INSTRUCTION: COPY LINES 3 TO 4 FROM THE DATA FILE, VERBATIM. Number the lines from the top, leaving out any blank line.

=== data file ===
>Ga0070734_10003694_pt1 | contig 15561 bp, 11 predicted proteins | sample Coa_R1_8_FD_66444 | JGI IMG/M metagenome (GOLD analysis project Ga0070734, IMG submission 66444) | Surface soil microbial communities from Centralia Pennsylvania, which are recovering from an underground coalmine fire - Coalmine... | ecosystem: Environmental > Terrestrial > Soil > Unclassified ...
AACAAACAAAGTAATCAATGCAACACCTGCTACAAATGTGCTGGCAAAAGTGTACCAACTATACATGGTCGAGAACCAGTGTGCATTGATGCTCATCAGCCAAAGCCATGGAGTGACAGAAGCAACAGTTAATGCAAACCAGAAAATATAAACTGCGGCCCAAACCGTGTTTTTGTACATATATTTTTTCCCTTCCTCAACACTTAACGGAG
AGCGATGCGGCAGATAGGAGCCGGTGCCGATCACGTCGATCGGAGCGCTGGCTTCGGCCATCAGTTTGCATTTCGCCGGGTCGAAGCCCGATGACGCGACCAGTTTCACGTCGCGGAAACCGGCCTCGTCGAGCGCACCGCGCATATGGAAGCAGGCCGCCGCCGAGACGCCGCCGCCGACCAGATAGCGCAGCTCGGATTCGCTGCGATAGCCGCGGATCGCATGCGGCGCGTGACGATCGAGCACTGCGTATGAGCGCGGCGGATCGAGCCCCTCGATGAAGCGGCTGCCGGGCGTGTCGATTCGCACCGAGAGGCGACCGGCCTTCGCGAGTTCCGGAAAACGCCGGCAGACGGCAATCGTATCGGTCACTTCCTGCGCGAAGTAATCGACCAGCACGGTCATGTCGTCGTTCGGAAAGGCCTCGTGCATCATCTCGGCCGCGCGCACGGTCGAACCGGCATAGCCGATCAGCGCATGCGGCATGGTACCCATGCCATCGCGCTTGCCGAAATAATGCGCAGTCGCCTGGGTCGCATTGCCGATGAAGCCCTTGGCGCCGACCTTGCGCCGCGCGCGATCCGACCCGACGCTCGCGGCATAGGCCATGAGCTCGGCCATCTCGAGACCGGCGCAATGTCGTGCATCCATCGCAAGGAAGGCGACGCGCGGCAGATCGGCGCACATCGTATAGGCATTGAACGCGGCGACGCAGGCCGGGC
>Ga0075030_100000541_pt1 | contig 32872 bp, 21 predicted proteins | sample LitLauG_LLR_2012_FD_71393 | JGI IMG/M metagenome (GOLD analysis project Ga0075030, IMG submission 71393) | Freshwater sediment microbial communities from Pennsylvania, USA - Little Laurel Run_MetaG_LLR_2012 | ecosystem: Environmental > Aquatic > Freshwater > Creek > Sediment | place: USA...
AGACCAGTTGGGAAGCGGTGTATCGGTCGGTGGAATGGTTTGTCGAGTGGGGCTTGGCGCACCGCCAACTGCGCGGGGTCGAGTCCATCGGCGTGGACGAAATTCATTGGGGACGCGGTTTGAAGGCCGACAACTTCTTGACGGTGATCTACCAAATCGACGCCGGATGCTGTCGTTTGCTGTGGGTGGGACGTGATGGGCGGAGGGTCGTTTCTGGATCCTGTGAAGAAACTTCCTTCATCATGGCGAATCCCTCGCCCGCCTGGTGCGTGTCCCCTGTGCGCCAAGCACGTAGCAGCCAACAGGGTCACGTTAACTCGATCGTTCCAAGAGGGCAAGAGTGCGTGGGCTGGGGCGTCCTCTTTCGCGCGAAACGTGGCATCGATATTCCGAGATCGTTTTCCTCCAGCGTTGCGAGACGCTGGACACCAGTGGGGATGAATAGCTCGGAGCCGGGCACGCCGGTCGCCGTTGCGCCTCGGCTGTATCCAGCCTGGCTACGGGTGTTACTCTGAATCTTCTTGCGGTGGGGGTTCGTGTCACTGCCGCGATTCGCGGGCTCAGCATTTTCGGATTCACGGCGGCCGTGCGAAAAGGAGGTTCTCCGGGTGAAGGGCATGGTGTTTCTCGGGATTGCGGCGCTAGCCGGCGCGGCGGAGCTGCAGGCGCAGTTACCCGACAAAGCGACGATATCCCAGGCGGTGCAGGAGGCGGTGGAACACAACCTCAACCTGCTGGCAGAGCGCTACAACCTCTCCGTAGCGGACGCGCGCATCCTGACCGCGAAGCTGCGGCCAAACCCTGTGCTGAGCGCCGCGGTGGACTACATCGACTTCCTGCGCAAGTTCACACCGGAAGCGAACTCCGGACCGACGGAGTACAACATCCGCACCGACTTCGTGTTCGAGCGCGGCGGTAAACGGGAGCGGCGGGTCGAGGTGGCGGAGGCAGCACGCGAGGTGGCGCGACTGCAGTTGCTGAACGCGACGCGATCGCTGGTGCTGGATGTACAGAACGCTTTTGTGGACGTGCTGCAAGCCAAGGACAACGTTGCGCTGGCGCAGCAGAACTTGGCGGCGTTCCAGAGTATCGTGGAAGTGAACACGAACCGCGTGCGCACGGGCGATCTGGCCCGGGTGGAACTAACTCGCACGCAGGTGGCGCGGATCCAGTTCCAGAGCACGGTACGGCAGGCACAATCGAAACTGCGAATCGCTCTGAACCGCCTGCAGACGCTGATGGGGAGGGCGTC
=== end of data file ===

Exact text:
AGCGATGCGGCAGATAGGAGCCGGTGCCGATCACGTCGATCGGAGCGCTGGCTTCGGCCATCAGTTTGCATTTCGCCGGGTCGAAGCCCGATGACGCGACCAGTTTCACGTCGCGGAAACCGGCCTCGTCGAGCGCACCGCGCATATGGAAGCAGGCCGCCGCCGAGACGCCGCCGCCGACCAGATAGCGCAGCTCGGATTCGCTGCGATAGCCGCGGATCGCATGCGGCGCGTGACGATCGAGCACTGCGTATGAGCGCGGCGGATCGAGCCCCTCGATGAAGCGGCTGCCGGGCGTGTCGATTCGCACCGAGAGGCGACCGGCCTTCGCGAGTTCCGGAAAACGCCGGCAGACGGCAATCGTATCGGTCACTTCCTGCGCGAAGTAATCGACCAGCACGGTCATGTCGTCGTTCGGAAAGGCCTCGTGCATCATCTCGGCCGCGCGCACGGTCGAACCGGCATAGCCGATCAGCGCATGCGGCATGGTACCCATGCCATCGCGCTTGCCGAAATAATGCGCAGTCGCCTGGGTCGCATTGCCGATGAAGCCCTTGGCGCCGACCTTGCGCCGCGCGCGATCCGACCCGACGCTCGCGGCATAGGCCATGAGCTCGGCCATCTCGAGACCGGCGCAATGTCGTGCATCCATCGCAAGGAAGGCGACGCGCGGCAGATCGGCGCACATCGTATAGGCATTGAACGCGGCGACGCAGGCCGGGC
>Ga0075030_100000541_pt1 | contig 32872 bp, 21 predicted proteins | sample LitLauG_LLR_2012_FD_71393 | JGI IMG/M metagenome (GOLD analysis project Ga0075030, IMG submission 71393) | Freshwater sediment microbial communities from Pennsylvania, USA - Little Laurel Run_MetaG_LLR_2012 | ecosystem: Environmental > Aquatic > Freshwater > Creek > Sediment | place: USA...